By applying abstraction, O’Connor develops forms that do not follow logical criteria, but are based only on subjective associations and formal parallels, which incite the viewer to make new personal associations. 

By choosing mainly formal solutions, O’Connor makes work that deals with the documentation of events and the question of how they can be presented. 

The results are deconstructed to the extent that meaning is shifted and possible interpretation becomes multifaceted. He creates intense personal moments masterfully crafted by means of rules and omissions, acceptance and refusal, luring the viewer into a world of ongoing equilibrium and the interval that articulates the stream of daily events.

 O’Connor’s work is an investigation into representations of concrete ages and situations as well as depictions and ideas that can only be realised in photography. By emphasising aesthetics, he approaches a wide scale of subjects in a multi-layered way, directly responding to the surrounding environment and using everyday experiences from the artist as a starting point. Often these are framed instances that would go unnoticed in their original context. Moments are depicted that only exist to punctuate the human drama in order to clarify our existence and to find poetic meaning in everyday life. At times, disconcerting beauty emerges.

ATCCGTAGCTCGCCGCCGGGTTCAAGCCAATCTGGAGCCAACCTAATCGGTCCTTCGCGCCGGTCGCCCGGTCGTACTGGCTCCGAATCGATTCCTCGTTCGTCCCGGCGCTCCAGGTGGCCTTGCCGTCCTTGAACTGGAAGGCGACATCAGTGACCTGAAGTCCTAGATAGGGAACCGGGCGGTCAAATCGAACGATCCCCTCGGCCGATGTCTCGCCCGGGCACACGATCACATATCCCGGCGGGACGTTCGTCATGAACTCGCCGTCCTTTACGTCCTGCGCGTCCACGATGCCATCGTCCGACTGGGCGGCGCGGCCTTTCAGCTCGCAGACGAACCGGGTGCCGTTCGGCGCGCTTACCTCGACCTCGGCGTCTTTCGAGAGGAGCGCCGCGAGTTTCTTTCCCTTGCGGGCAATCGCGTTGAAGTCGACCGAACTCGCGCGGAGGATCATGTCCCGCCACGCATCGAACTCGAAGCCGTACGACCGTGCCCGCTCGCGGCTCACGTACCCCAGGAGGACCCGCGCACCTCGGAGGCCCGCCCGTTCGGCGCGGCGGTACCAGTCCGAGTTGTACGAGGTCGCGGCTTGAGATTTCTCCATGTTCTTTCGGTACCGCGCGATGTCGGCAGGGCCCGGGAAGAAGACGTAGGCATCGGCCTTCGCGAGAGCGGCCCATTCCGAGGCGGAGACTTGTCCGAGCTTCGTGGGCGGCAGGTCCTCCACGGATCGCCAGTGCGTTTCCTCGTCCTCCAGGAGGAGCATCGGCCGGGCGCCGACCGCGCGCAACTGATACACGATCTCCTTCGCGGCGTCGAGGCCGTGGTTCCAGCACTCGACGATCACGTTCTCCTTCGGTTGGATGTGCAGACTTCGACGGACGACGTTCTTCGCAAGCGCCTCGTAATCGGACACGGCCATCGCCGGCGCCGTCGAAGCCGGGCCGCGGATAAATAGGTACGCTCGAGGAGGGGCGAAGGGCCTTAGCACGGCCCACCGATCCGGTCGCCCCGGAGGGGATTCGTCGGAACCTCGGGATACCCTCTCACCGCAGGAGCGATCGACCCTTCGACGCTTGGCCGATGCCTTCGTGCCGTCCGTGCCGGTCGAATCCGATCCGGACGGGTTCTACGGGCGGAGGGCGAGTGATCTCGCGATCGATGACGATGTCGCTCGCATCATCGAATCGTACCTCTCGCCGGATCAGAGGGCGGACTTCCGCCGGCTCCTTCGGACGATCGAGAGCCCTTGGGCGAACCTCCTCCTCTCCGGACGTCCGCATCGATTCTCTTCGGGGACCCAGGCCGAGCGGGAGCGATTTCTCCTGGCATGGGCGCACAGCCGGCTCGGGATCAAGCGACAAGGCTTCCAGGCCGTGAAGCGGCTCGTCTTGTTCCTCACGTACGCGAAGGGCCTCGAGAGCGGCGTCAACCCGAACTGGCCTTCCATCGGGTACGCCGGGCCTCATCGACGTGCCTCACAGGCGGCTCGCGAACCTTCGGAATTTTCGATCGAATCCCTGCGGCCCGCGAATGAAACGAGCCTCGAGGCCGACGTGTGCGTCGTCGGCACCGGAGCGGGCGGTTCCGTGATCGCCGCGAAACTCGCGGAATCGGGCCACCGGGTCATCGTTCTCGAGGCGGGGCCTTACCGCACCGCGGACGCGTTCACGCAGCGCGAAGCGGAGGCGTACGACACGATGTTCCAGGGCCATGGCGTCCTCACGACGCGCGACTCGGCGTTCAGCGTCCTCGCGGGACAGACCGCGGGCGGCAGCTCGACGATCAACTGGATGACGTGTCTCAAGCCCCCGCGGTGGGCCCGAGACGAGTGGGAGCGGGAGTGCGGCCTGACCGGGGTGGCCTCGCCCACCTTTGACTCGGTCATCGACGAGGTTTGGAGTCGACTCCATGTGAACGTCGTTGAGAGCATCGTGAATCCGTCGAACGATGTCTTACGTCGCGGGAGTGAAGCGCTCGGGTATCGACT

O’Connor’s photographs are often about contact with architecture and basic living elements. Energy, space and landscape are examined in less obvious ways and sometimes developed in absurd ways. In a search for new methods to ‘read the city’ associations and meanings collide. Space becomes time and language becomes image. His works question the conditions of appearance of an image in the context of contemporary visual culture in which images, representations and ideas normally function. His images urge us to renegotiate photography as being part of a reactive medium, commenting on themes in our contemporary society.

By contesting the division between the realm of memory and the realm of experience, O’Connor absorbs the tradition of remembrance art into daily practice. This personal follow-up and revival of a past tradition is important as an act of meditation.

Tom O’Connor currently lives and works in Dublin.



Our Journal Writers are passionate about the special people and their special homes that inspire them to write and share their experiences. Join our club of fellow travellers and heritage enthusiasts reading their stories of discovery around Ireland.